The best quartet members contribute equally and carefully to music that transcends the boundaries of their own playing, participating in something greater than themselves. The higher the individual technical facility, the greater the potential for expressive nuance, calibrated among independent musicians and polished by virtuosity and rehearsal. At Jordan Hall Friday evening in the Celebrity Series, the Philharmonia Quartett Berlin couldn’t have presented a more utopian image of symbiotic interdependence—teamwork and family, concession and assertion, love and drama and discord, a microcosm of society. Memories of their 2011 outing of Schubert’s Death and the Maiden rang in my ear as I settled in for the performance. Even with those vivid memories raising high the standard, this astonishing quartet did not disappoint in a program that traced the early history of the literature and featured above all, impeccable ensemble.
The Berliners began with a mature work by the founder of the modern repertory, Joseph Haydn, bringing lightness and verve to his Op. 64 No. 4. Haydn’s short phrases came across with carefully delineated dynamic levels, dispatched with well-matched sound and speed. The clarity of the quartet’s phrasing and the rich fullness of their sound made for an intoxicating combination. Rarely is Haydn both so clear and so lush. Dietmar Schwalke’s warm cello tone, stirred with a wide vibrato, wrapped the ensemble in the kind of opulent sound they maintained for the entire concert. The character contrasts, highlighted by shifts in softness, came particularly to the fore in the paired phrases of rustic celebration and quiet contemplation that start the second movement, and pizzicati from the trio rang beautifully in Jordan Hall. They never lost tempo in the final movement and flew through the piece with impeccably matched bows and bouncy rhythms.
The take on Beethoven’s Op. 18 No. 6 then further raised an already lofty bar, noticeable particularly with the delicate second theme’s subtle phrasing. To quibble with Daniel Stabrawa’s scales late in the transition, or the occasional moments when the ensemble became unhinged in some of the particularly busy moments, is to split hairs. I’ll trade a scale any day for the kind of ensemble unity and gorgeous tone with which the quartett plays this music. In fact Stabrawa may have been at his best in the movement that followed, bringing a delicate yet warm sound to a wonderfully natural and unmannered performance. The even articulation of the final Haydn movement returned for the Beethoven scherzo surrounding a very free central trio. Op. 18 No. 6 is particularly famous for an adagio section, labeled La Malinconia, that acts as a slow introduction to its final movement. It’s a short section, emotionally affecting through sharp contrasts and oblique harmonies, that opens a window onto Beethoven’s mercurial late style. The quartet came together for their most detailed, most perfectly phrased playing yet. Vibrato, tone, and dynamics all contributed to the profoundly organic ensemble. The force that the Berliners released while barreling toward the repeat of this section nestled in the midst of a more conventional final movement gave us a look at what energy they’d left in the tank for the beefier, more romantic Schumann that would follow after intermission.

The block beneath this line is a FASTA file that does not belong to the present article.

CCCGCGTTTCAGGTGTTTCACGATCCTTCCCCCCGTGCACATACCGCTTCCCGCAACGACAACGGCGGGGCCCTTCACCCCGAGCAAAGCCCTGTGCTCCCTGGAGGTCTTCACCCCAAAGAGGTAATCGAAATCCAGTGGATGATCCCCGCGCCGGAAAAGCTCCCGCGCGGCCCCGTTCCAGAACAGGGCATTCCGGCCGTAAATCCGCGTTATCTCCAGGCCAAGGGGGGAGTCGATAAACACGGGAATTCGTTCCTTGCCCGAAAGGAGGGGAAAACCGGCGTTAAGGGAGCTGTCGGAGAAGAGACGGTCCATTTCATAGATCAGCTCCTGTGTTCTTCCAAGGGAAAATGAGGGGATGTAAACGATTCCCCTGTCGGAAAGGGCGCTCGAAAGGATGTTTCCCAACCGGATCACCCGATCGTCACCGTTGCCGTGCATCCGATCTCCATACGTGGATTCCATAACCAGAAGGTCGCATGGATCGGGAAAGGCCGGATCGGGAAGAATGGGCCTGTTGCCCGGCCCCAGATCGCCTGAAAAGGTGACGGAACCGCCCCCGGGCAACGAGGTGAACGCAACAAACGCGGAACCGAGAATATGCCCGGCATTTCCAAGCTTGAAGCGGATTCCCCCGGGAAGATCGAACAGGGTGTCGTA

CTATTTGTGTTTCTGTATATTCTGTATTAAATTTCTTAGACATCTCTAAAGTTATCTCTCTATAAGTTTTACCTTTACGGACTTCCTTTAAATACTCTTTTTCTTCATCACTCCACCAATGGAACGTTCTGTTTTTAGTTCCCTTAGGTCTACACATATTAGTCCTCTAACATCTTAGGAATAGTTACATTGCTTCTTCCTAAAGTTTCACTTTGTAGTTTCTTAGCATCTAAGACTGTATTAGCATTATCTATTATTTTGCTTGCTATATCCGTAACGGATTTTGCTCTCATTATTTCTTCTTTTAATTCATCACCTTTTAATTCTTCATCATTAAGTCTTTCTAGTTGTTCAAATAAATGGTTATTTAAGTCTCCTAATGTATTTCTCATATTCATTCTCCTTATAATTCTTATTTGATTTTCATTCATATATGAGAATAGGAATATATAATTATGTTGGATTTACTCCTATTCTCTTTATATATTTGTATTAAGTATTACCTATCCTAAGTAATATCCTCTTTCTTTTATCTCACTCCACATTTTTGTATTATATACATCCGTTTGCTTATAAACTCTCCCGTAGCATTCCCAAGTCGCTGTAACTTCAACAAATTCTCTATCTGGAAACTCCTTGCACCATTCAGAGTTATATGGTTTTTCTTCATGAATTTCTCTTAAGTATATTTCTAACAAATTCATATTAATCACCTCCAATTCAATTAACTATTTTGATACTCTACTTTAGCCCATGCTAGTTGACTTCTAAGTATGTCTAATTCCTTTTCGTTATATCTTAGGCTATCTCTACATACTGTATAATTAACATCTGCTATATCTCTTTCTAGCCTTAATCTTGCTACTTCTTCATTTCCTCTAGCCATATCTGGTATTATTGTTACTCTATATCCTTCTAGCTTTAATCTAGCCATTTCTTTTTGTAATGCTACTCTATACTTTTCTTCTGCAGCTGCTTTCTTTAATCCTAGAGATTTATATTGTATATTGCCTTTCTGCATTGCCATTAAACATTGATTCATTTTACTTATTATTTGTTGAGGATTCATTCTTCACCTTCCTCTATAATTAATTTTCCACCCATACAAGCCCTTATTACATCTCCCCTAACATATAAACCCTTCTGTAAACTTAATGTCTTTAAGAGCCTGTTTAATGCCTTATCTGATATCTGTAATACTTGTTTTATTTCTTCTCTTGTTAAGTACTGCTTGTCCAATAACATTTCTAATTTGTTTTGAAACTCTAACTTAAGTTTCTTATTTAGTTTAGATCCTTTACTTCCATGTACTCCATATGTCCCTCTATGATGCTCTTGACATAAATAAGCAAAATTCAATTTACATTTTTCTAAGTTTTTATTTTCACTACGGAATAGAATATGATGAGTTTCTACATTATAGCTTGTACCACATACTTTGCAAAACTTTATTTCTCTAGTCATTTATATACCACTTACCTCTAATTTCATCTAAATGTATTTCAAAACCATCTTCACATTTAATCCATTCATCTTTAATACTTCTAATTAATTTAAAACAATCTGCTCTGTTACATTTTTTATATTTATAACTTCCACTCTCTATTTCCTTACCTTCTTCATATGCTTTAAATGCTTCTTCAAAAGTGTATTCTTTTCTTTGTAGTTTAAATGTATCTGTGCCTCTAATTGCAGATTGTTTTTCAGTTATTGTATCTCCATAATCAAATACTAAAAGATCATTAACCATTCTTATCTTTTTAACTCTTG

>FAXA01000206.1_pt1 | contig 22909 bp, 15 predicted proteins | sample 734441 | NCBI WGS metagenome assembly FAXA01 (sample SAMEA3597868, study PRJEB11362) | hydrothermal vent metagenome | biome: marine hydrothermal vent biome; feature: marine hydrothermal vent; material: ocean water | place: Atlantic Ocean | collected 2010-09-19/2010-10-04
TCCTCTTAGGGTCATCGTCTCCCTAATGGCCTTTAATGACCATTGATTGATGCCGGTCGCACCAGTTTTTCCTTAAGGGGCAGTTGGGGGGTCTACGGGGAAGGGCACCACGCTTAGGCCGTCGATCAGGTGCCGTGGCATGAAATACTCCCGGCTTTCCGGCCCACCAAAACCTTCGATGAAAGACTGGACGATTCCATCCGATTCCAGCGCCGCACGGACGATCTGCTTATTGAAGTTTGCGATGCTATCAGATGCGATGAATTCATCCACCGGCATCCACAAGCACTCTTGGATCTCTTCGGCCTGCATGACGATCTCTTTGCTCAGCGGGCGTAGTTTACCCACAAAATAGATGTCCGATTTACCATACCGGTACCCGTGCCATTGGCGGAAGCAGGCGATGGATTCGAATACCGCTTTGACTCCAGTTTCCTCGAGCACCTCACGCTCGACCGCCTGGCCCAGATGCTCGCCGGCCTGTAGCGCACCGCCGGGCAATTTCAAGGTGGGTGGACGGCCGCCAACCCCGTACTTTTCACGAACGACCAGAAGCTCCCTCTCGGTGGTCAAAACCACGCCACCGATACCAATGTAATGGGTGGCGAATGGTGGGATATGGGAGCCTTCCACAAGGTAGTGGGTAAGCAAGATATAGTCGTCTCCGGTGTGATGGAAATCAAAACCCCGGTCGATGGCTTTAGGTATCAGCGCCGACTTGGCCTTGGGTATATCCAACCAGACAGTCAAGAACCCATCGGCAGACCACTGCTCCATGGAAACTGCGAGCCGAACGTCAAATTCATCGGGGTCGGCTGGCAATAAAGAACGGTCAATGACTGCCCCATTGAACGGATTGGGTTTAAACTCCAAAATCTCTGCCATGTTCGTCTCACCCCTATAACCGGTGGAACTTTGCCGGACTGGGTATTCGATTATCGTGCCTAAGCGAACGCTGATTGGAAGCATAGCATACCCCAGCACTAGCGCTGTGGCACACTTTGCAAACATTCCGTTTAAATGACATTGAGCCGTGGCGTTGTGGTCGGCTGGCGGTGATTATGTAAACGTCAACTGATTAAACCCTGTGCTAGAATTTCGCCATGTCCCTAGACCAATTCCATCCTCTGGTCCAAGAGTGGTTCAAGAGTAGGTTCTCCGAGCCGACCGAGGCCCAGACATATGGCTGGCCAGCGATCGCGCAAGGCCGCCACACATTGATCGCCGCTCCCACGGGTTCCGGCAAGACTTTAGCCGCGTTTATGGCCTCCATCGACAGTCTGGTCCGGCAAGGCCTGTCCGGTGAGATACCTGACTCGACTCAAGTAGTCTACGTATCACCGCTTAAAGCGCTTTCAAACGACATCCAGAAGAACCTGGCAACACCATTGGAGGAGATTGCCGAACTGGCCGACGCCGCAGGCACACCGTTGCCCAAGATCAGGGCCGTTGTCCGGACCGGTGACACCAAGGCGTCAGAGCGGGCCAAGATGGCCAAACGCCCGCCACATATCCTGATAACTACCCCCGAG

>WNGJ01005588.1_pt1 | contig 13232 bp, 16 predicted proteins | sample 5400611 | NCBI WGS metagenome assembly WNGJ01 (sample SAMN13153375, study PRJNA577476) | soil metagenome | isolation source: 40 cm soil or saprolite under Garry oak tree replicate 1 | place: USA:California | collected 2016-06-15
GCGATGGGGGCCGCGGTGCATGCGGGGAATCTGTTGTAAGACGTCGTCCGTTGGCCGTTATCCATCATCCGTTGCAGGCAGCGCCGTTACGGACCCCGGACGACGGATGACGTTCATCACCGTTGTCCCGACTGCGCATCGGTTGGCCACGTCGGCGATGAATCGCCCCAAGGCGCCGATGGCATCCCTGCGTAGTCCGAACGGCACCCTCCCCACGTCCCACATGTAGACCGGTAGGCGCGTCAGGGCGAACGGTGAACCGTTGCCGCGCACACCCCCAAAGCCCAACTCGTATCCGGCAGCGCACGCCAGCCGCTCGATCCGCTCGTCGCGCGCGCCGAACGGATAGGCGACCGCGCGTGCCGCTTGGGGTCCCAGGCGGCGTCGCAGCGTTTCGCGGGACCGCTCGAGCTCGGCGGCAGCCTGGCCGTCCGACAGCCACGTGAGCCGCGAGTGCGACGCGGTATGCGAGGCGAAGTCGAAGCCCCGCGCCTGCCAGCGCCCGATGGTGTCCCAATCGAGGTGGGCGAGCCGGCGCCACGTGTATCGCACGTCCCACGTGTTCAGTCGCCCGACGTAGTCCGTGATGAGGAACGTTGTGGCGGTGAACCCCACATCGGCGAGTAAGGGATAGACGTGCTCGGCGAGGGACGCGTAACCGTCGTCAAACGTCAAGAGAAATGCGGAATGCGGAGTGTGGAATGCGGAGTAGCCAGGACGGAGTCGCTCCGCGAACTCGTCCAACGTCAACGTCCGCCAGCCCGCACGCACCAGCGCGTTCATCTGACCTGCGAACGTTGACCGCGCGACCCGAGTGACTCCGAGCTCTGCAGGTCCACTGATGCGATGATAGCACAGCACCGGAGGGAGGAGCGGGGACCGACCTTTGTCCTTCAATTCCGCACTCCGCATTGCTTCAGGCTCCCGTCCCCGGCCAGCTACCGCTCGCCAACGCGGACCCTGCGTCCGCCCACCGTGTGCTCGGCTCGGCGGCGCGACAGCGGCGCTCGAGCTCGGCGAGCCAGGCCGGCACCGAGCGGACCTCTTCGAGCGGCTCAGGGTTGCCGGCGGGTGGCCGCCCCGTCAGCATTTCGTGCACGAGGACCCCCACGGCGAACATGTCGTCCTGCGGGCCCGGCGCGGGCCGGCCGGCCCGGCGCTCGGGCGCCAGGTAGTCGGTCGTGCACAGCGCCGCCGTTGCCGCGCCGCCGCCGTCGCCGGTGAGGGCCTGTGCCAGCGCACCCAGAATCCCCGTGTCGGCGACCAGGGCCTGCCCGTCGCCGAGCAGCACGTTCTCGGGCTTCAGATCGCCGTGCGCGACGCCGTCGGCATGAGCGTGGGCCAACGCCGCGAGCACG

Not only did the Philharmonia Quartett Berlin draw from the heart of the string quartet repertoire on this night, it also focused on composers that define the band these four principal players call home: the Berlin Philharmonic. Obviously Beethoven and Haydn occupy a central place in the Berlin Phil’s history, but so does Schumann, especially with the inspired recent readings and recordings under Simon Rattle. So it made sense that they would finish the program with Schumann’s Quartet in A minor, Op. 41 No. 1, from his chamber music year, 1842. As Aaron Grad mentioned in his program notes, not only does Schumann draw on a number of both older and contemporary styles more this work—Bach, Haydn, Beethoven, Mendelssohn (to whom to quartet was dedicated)—he also sets the stage for such subsequent masterpieces in the genre as Brahms. Surprisingly, the ensemble maintained some of the classical lightness in the beginning of this quartet that marked its traversal of the previous two. Soon storminess entered to complement the delicacy. The players brought wonderful lilt to the main theme. The third movement was maybe the highlight of the evening, with wonderful performances by Christian Stadelmann and Neithard Resa, the second violinist and violist, as well as Strabawa and Schwalke. The final movement brought a strong, rousing end to a very satisfying concert.
Their Malinconia reading just before intermission made me desperately want to hear the Philarmonia Quartett Berlin’s late Beethoven, and my wish came true when the group encored with the Alla danza tedesca fourth movement of Op. 130, with its delicious swells and unpredictable bass line that brings ambiguity to the inversions.
The second Celebrity Series appearance by the Philharmonia Quartett Berlin was certainly as impressive and satisfying as the first.
Matthew Heck is a musicology doctoral student at Brandeis.
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